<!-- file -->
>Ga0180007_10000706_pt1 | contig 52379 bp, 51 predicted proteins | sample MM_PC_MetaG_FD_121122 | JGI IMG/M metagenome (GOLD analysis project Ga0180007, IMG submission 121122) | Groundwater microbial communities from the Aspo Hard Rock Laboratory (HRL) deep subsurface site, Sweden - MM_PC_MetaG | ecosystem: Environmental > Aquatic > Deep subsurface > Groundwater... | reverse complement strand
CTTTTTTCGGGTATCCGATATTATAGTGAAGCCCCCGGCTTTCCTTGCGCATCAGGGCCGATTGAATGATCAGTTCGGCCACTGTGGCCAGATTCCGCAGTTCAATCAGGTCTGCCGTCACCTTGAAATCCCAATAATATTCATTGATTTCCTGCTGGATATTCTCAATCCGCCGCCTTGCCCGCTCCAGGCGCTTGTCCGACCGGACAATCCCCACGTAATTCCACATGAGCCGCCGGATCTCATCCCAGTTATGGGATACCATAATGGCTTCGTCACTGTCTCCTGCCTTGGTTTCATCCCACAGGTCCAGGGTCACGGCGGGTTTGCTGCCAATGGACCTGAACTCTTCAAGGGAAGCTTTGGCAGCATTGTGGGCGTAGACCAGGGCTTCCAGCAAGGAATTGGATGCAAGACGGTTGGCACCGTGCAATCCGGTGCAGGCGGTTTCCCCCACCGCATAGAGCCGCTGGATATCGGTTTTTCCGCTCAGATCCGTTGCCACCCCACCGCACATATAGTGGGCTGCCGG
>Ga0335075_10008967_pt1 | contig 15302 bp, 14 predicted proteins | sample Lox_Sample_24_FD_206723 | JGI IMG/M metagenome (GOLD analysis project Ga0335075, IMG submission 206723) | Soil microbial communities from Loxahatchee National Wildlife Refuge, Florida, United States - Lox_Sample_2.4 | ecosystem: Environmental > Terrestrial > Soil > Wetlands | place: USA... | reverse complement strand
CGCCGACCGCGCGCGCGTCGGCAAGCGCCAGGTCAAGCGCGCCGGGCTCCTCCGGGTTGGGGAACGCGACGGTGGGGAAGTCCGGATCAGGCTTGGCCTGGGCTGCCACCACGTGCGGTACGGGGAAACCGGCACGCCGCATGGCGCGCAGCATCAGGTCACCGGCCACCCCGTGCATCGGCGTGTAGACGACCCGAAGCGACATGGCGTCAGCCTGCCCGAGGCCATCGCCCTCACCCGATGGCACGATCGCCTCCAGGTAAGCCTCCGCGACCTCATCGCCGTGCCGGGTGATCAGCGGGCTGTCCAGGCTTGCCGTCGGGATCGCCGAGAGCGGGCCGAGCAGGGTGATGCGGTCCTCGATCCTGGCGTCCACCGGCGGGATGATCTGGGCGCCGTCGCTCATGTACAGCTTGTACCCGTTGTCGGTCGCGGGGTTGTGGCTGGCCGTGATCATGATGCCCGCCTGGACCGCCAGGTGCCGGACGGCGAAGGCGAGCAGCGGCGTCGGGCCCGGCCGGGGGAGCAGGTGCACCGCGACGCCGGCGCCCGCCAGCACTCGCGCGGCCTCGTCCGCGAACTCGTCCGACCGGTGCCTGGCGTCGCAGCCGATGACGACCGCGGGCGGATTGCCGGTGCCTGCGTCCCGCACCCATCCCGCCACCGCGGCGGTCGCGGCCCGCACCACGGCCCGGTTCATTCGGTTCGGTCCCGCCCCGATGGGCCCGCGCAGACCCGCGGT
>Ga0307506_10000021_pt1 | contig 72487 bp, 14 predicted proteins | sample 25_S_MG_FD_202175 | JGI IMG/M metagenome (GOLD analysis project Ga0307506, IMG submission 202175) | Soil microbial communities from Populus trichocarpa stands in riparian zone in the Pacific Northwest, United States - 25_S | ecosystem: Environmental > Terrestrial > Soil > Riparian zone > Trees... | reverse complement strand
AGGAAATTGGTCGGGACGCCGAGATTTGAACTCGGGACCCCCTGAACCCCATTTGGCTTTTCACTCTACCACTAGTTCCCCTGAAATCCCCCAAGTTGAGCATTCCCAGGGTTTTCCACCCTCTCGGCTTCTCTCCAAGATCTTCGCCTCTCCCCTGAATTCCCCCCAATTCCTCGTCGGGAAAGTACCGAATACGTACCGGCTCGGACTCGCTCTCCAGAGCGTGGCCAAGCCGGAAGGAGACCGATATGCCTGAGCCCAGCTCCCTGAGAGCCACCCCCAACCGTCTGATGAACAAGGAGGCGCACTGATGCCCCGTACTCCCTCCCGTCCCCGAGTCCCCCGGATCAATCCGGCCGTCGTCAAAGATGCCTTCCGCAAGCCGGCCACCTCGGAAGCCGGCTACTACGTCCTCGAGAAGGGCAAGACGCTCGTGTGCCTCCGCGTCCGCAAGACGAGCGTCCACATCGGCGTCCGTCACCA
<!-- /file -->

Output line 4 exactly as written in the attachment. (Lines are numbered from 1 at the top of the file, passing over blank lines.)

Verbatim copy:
CGCCGACCGCGCGCGCGTCGGCAAGCGCCAGGTCAAGCGCGCCGGGCTCCTCCGGGTTGGGGAACGCGACGGTGGGGAAGTCCGGATCAGGCTTGGCCTGGGCTGCCACCACGTGCGGTACGGGGAAACCGGCACGCCGCATGGCGCGCAGCATCAGGTCACCGGCCACCCCGTGCATCGGCGTGTAGACGACCCGAAGCGACATGGCGTCAGCCTGCCCGAGGCCATCGCCCTCACCCGATGGCACGATCGCCTCCAGGTAAGCCTCCGCGACCTCATCGCCGTGCCGGGTGATCAGCGGGCTGTCCAGGCTTGCCGTCGGGATCGCCGAGAGCGGGCCGAGCAGGGTGATGCGGTCCTCGATCCTGGCGTCCACCGGCGGGATGATCTGGGCGCCGTCGCTCATGTACAGCTTGTACCCGTTGTCGGTCGCGGGGTTGTGGCTGGCCGTGATCATGATGCCCGCCTGGACCGCCAGGTGCCGGACGGCGAAGGCGAGCAGCGGCGTCGGGCCCGGCCGGGGGAGCAGGTGCACCGCGACGCCGGCGCCCGCCAGCACTCGCGCGGCCTCGTCCGCGAACTCGTCCGACCGGTGCCTGGCGTCGCAGCCGATGACGACCGCGGGCGGATTGCCGGTGCCTGCGTCCCGCACCCATCCCGCCACCGCGGCGGTCGCGGCCCGCACCACGGCCCGGTTCATTCGGTTCGGTCCCGCCCCGATGGGCCCGCGCAGACCCGCGGT